"I learned to blacksmith from a blues drummer," he says. "When I was about 17 years old I snuck into the Up and Under every Tuesday night when a man named Tom Wilson was running the open jam. He took me under his wing, musically, and I found out that he was also a blacksmith. I started apprenticing under him in 1991 and worked with him for three or four years before I picked up and moved to New Orleans with my family to play music."

When Knapp returned to Milwaukee in 2002 he caught Wilson on his way to Italy. Wilson sold everything to Knapp -- a 35-year-old tool collection dating as far back as 300 years and which included some of Colnik's old tools Wilson had received from Colnik's daughter, Gretchen.

And if crafting with the very same tools that a Milwaukee ironwork legend used wasn't enough of a reminder, Knapp's got an anvil, a hammer and a pair of tongs tattooed on the inside of his left arm as a promise, he says, to himself to keep the work up.

In ways, however, Knapp is creating a bit of Milwaukee history himself. He designed the rings that secure the ropes to the dead eyes on the full-scale model of the wooden schooner The Challenge built by Rob Stevens at the new Discovery World museum.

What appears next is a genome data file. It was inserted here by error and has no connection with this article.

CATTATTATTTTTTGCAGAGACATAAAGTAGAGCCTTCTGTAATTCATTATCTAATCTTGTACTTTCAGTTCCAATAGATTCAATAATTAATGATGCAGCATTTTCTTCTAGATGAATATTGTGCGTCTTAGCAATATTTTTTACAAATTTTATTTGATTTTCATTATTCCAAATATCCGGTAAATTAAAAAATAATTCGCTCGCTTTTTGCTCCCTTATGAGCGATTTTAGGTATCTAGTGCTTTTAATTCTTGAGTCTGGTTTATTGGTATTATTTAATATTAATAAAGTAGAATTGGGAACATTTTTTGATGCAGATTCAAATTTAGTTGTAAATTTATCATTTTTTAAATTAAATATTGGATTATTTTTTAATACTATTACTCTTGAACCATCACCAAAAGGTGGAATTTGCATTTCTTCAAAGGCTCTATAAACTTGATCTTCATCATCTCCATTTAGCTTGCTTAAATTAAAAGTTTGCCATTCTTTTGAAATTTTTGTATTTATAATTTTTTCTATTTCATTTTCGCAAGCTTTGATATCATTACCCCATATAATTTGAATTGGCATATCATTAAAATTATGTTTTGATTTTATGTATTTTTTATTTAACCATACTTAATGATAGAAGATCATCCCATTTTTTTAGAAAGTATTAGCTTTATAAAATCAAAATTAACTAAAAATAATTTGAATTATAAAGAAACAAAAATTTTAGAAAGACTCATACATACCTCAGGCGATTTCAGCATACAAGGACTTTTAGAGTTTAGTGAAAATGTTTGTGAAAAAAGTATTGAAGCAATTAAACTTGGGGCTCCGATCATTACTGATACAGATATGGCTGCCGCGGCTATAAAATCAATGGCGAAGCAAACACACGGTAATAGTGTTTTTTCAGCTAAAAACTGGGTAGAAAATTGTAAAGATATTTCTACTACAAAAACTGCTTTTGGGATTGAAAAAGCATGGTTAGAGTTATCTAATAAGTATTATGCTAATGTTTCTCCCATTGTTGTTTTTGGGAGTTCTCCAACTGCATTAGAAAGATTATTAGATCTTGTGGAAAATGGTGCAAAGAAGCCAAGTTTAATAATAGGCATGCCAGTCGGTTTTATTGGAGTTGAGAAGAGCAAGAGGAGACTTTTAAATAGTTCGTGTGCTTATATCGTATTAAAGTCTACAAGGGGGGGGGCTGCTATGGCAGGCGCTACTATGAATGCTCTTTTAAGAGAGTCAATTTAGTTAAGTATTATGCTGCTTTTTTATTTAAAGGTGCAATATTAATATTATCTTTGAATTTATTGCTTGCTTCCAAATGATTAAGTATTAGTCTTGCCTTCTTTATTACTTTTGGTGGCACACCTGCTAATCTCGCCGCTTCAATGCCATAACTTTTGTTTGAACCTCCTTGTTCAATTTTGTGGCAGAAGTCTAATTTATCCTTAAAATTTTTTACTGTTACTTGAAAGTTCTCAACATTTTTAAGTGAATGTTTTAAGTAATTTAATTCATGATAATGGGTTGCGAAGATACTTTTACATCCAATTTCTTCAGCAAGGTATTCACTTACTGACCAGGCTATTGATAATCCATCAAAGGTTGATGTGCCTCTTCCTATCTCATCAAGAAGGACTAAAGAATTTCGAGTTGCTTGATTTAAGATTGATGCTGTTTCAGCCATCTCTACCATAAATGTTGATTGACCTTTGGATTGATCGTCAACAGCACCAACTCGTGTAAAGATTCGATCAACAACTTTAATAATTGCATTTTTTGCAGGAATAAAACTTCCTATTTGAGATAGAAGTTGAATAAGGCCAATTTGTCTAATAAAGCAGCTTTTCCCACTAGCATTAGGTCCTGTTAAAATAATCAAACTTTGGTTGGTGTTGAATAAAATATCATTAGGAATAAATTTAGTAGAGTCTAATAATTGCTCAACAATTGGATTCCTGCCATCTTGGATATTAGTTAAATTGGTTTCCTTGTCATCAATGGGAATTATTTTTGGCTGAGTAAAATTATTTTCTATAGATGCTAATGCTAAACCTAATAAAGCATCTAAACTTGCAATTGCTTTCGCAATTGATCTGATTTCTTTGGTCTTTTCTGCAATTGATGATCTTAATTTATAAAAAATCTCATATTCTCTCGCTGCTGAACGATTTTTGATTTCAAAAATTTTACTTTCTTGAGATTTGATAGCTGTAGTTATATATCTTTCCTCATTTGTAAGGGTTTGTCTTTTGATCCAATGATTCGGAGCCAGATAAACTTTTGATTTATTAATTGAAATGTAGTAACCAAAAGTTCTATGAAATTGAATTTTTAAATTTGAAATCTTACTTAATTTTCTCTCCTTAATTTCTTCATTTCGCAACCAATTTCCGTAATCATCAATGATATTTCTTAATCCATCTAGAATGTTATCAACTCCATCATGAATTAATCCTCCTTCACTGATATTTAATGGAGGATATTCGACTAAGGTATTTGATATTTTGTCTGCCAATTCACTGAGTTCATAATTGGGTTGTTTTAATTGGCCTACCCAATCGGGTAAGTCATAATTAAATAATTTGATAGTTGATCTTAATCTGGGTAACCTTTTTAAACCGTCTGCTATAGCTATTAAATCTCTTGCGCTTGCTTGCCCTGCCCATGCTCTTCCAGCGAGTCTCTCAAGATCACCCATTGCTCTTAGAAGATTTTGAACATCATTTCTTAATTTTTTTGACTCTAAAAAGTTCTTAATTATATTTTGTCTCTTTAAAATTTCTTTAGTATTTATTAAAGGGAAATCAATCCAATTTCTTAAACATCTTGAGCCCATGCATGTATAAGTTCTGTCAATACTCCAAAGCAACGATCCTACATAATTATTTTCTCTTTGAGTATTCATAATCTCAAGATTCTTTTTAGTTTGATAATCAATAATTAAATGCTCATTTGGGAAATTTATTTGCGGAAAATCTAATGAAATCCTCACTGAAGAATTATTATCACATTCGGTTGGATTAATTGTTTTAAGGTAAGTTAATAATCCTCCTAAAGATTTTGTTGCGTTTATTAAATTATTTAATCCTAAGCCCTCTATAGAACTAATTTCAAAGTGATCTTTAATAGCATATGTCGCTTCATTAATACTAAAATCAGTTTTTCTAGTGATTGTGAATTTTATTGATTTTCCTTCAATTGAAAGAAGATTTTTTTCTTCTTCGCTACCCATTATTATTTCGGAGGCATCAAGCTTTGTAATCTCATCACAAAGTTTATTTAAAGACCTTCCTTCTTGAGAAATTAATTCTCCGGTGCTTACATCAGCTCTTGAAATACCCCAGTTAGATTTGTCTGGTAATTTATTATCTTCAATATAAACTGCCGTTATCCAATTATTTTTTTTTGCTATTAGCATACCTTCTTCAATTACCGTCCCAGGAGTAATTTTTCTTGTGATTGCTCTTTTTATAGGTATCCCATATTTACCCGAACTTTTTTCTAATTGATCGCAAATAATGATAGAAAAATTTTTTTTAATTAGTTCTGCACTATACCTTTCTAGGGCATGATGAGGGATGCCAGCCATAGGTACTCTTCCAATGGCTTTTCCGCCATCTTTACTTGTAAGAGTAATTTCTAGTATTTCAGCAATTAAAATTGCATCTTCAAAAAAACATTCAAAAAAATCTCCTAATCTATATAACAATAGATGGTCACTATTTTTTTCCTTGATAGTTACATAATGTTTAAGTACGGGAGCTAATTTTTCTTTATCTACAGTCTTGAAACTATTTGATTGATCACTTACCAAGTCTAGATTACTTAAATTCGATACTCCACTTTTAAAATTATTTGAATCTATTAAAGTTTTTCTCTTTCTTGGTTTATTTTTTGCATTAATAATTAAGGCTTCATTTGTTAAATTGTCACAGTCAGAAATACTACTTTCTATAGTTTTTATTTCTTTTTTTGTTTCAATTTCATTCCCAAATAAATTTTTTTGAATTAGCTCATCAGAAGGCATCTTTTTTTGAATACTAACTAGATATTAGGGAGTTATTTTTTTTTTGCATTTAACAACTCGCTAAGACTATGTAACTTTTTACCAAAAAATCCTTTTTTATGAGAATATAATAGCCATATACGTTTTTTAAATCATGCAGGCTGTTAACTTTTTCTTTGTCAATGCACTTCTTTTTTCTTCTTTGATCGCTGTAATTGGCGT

"It used to be that the blacksmith's shop was the center of the community -- that's where everybody met because, whether they were cooking or farming or whatever, they all needed tools. Obviously it's not like that anymore -- now it's more of a craft and an art thing. People don't have the same eye for this type of art as they did 100 years ago, but there's still that niche that appreciates something done in the old school fashion."


Talkbacks

OMCreader | Nov. 4, 2006 at 2:06 p.m. (report)

Ellen Stutzman said: I am honored to say that I have known this ambitious, young, blacksmith since day one...I am his Aunt! He never ceases to amaze me with custom-made iron work! AND...If you haven't hear him playing the Blues, you're really missing out! I am proud of you, Kent! Auntie LN

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OMCreader | Nov. 3, 2006 at 6:45 p.m. (report)

Kath & Mike said: As proud owners of some of Kent's artwork (custom wine rack and custom gate latches), we can attest to his talent! This is truly an art!

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OMCreader | Nov. 3, 2006 at 5:45 p.m. (report)

Nicole Noonan said: I purchased a beautiful shepard's hook from Kent. I found not only was it completely creative, but much sturdier than what you could purchase at your local store. Thanks for keeping the craft alive!

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OMCreader | Nov. 2, 2006 at 10:28 p.m. (report)

Weenie said: Yeah Kent I'm so proud of you!!!!!!!!

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OMCreader | Oct. 31, 2006 at 11:46 a.m. (report)

mike said: cool! always nice to see people keeping stuff like this alive. I've always loved wrought iron. Keep it up.